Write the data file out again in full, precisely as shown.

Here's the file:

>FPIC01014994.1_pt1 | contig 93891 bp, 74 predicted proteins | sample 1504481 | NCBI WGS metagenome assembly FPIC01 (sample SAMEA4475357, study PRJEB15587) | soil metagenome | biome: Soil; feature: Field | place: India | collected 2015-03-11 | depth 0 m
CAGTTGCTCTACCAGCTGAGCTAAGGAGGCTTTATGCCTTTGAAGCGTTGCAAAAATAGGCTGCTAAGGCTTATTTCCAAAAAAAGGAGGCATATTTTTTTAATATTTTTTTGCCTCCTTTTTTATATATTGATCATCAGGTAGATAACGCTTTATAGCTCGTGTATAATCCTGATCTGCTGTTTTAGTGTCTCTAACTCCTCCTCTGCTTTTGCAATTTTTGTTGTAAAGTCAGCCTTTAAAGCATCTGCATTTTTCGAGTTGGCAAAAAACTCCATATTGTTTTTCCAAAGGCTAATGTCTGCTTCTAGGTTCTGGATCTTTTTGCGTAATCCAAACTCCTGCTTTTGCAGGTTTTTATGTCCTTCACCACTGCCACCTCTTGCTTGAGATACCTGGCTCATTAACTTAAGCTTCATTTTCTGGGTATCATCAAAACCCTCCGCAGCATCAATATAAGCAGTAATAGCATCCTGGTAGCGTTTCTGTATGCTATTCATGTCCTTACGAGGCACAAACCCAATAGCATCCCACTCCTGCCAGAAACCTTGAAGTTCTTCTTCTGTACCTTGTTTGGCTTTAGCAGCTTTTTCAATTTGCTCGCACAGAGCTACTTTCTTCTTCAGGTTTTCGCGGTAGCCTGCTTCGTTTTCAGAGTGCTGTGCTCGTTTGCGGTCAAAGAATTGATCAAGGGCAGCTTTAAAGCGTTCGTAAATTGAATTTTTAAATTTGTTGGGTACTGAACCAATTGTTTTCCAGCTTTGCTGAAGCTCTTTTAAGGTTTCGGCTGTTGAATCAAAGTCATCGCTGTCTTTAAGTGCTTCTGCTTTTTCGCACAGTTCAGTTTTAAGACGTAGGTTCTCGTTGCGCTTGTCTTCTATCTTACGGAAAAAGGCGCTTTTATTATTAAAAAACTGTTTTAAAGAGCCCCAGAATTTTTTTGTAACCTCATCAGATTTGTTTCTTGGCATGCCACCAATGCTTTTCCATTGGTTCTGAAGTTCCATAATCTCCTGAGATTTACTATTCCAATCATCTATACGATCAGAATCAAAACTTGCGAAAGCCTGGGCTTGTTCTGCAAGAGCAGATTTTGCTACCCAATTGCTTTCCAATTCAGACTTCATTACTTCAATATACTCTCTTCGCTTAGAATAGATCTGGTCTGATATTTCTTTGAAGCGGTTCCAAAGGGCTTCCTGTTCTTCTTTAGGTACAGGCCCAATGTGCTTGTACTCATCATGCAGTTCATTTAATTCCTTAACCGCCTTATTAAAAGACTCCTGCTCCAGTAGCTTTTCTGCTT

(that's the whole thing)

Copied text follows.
>FPIC01014994.1_pt1 | contig 93891 bp, 74 predicted proteins | sample 1504481 | NCBI WGS metagenome assembly FPIC01 (sample SAMEA4475357, study PRJEB15587) | soil metagenome | biome: Soil; feature: Field | place: India | collected 2015-03-11 | depth 0 m
CAGTTGCTCTACCAGCTGAGCTAAGGAGGCTTTATGCCTTTGAAGCGTTGCAAAAATAGGCTGCTAAGGCTTATTTCCAAAAAAAGGAGGCATATTTTTTTAATATTTTTTTGCCTCCTTTTTTATATATTGATCATCAGGTAGATAACGCTTTATAGCTCGTGTATAATCCTGATCTGCTGTTTTAGTGTCTCTAACTCCTCCTCTGCTTTTGCAATTTTTGTTGTAAAGTCAGCCTTTAAAGCATCTGCATTTTTCGAGTTGGCAAAAAACTCCATATTGTTTTTCCAAAGGCTAATGTCTGCTTCTAGGTTCTGGATCTTTTTGCGTAATCCAAACTCCTGCTTTTGCAGGTTTTTATGTCCTTCACCACTGCCACCTCTTGCTTGAGATACCTGGCTCATTAACTTAAGCTTCATTTTCTGGGTATCATCAAAACCCTCCGCAGCATCAATATAAGCAGTAATAGCATCCTGGTAGCGTTTCTGTATGCTATTCATGTCCTTACGAGGCACAAACCCAATAGCATCCCACTCCTGCCAGAAACCTTGAAGTTCTTCTTCTGTACCTTGTTTGGCTTTAGCAGCTTTTTCAATTTGCTCGCACAGAGCTACTTTCTTCTTCAGGTTTTCGCGGTAGCCTGCTTCGTTTTCAGAGTGCTGTGCTCGTTTGCGGTCAAAGAATTGATCAAGGGCAGCTTTAAAGCGTTCGTAAATTGAATTTTTAAATTTGTTGGGTACTGAACCAATTGTTTTCCAGCTTTGCTGAAGCTCTTTTAAGGTTTCGGCTGTTGAATCAAAGTCATCGCTGTCTTTAAGTGCTTCTGCTTTTTCGCACAGTTCAGTTTTAAGACGTAGGTTCTCGTTGCGCTTGTCTTCTATCTTACGGAAAAAGGCGCTTTTATTATTAAAAAACTGTTTTAAAGAGCCCCAGAATTTTTTTGTAACCTCATCAGATTTGTTTCTTGGCATGCCACCAATGCTTTTCCATTGGTTCTGAAGTTCCATAATCTCCTGAGATTTACTATTCCAATCATCTATACGATCAGAATCAAAACTTGCGAAAGCCTGGGCTTGTTCTGCAAGAGCAGATTTTGCTACCCAATTGCTTTCCAATTCAGACTTCATTACTTCAATATACTCTCTTCGCTTAGAATAGATCTGGTCTGATATTTCTTTGAAGCGGTTCCAAAGGGCTTCCTGTTCTTCTTTAGGTACAGGCCCAATGTGCTTGTACTCATCATGCAGTTCATTTAATTCCTTAACCGCCTTATTAAAAGACTCCTGCTCCAGTAGCTTTTCTGCTT